High-Quality Education for All



The skills needed to prosper in the 21st century global information economy are dramatically different than those required in previous generations. But our education system remains stuck in the past. As a Member of Congress, I will work to adapt our schools to better serve the needs of New Jersey children, and I will fight to make education at all levels more accessible and affordable for all.

We can no longer think of education as K through 12. Instead, we must ensure that education is pre-K through life.

Universal pre-k

Early childhood education has been shown to have tremendous benefits. A dollar spent on preschool saves many more dollars over a child’s lifetime. Despite the benefits, less than half of American 3-year-olds are enrolled in a preprimary program. Governor Murphy is leading the way on expanding access to full day pre-K programs in New Jersey, and Congress must partner with and provide funding to states so that all American children can enroll in high-quality programs that will prepare them to excel as they get older.

Maintain Commitment to Public Schools.

Secretary of Education Betsy DeVos has proposed diverting money from public schools to pay for private school vouchers. I fundamentally disagree with this approach. As a Member of Congress, I will fight any efforts to cut funding for public schools and will work to make our public education system the best in the world.

Prepare Students for the High-Tech World.

Technological fluency and entrepreneurial creativity are absolutely essential to success in today’s economy. I support significantly increasing federal investment in STEAM (science, technology, engineering, arts, and math) and ensuring that students in all schools, regardless of their ZIP code or demographic background, are being taught the skills they need to succeed. In addition, to fully immerse students in the types of technology that will define the future, we must invest in school infrastructure so that all schools can be state-of-the-art.

Treat Teachers As the Professionals They Are.

Teacher pay must be raised significantly so that it is commensurate to the vital work they do and sufficient to recruit and retain stellar educators. At the same time, Congress must guarantee that teachers have the same rights as private sector employees to organize and bargain collectively.

Use Common Sense Evaluation.

It is important to measure the progress our students are making and identify grounds for improvement. However, the stories I have heard about many weeks of class time being used to teach to a narrow standardized test indicate that the status quo is not working. Congress and the Department of Education must work to develop flexible approaches that focus on measuring the types of progress that are most important.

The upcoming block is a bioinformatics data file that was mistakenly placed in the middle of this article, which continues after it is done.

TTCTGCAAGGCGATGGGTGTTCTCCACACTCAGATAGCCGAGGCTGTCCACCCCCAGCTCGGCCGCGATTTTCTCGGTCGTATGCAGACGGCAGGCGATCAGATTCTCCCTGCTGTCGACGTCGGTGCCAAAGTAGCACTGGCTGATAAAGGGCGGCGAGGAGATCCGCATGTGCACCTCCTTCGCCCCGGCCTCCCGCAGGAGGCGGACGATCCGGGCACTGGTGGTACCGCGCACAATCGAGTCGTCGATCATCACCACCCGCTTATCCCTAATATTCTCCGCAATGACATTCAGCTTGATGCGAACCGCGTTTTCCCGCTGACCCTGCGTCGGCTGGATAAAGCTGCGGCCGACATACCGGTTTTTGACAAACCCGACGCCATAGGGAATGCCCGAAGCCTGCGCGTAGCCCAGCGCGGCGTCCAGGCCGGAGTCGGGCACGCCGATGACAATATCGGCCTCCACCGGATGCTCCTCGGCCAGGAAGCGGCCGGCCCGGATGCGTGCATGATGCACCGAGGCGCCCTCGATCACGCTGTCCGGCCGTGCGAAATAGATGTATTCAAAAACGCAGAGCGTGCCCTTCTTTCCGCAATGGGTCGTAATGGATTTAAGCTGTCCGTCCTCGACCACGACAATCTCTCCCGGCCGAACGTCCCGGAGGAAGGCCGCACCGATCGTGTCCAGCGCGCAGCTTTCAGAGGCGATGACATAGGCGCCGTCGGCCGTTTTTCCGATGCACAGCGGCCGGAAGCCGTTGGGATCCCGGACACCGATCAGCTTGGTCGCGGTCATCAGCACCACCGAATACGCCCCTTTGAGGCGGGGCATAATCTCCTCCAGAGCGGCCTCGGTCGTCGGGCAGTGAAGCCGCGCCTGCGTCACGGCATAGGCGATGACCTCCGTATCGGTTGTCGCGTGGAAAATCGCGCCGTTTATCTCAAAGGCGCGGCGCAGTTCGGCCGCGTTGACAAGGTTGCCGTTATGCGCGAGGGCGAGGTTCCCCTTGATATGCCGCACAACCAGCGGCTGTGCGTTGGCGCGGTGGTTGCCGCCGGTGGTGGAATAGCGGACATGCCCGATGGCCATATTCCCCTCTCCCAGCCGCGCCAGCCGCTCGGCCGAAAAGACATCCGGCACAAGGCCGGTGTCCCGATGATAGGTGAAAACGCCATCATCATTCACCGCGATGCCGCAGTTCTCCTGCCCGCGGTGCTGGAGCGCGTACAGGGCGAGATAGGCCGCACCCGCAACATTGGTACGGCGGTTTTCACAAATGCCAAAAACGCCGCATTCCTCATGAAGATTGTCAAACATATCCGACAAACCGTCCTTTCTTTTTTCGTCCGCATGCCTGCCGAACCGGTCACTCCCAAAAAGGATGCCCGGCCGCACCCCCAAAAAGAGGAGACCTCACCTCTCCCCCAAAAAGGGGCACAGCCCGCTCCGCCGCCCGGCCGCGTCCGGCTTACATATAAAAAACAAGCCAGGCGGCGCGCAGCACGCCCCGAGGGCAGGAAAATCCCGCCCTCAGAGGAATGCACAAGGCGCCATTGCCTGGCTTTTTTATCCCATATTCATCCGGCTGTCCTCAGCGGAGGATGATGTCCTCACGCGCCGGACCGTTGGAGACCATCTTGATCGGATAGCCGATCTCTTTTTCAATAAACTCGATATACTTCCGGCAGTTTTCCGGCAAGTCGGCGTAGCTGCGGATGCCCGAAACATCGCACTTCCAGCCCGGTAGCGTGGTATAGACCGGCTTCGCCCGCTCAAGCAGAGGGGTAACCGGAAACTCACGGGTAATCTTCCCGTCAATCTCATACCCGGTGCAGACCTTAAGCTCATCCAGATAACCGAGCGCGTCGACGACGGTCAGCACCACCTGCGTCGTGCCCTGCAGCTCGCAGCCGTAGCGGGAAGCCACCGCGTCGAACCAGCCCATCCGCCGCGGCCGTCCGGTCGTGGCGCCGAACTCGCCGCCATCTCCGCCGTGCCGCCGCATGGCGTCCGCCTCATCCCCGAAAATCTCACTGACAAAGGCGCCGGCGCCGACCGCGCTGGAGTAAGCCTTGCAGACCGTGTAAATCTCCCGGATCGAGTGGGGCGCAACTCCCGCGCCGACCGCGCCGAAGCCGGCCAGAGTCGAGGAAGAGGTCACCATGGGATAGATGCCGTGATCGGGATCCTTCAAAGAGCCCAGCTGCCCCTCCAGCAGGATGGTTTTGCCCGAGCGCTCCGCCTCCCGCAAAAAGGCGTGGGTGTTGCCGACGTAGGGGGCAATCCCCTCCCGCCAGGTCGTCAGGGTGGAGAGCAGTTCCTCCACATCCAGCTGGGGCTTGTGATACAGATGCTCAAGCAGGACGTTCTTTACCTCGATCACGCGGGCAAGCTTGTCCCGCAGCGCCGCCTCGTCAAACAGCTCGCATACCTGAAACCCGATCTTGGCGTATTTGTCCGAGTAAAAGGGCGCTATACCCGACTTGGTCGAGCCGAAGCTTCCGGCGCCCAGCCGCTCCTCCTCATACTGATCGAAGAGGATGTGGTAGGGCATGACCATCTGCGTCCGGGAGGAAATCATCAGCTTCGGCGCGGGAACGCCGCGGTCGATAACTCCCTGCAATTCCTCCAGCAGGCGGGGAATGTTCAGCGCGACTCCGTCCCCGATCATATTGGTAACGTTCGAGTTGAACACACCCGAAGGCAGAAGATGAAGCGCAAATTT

Make Higher Education Affordable.

Postsecondary education is becoming increasingly necessary for a middle class life, but decreasingly accessible for those striving to enter the middle class. I support the Aim Higher Act, a comprehensive bill introduced by House Democrats that increases grant aid, improves federal work study, makes borrowing less expensive, and protects and assists those paying off their student loans. The legislation also takes important steps to help students earn degrees that will pay off. The Aim Higher Act will provide an opportunity for students to earn debt-free degrees, and it incentivizes states to eliminate tuition completely at two-year community colleges.

Expand Opportunities for Lifelong Learning.

With constant economic change, many New Jersey workers will benefit from training and learning throughout their careers to gain the skills they need to take advantage of new opportunities. In Congress, I will fight to increase investment registered apprenticeships and will promote partnerships between businesses and educational institutions to ensure that workers can gain the skills they need to advance. I support the Better Education and Skills Training (BEST) for America’s Workforce, a bill introduced last year by Senator Menendez and Congressman Sires, which would allow tax credits for businesses to train workers who have been unemployed for at least 3 months and to partner with institutions of higher education or labor unions to train workers for the jobs of the 21st century.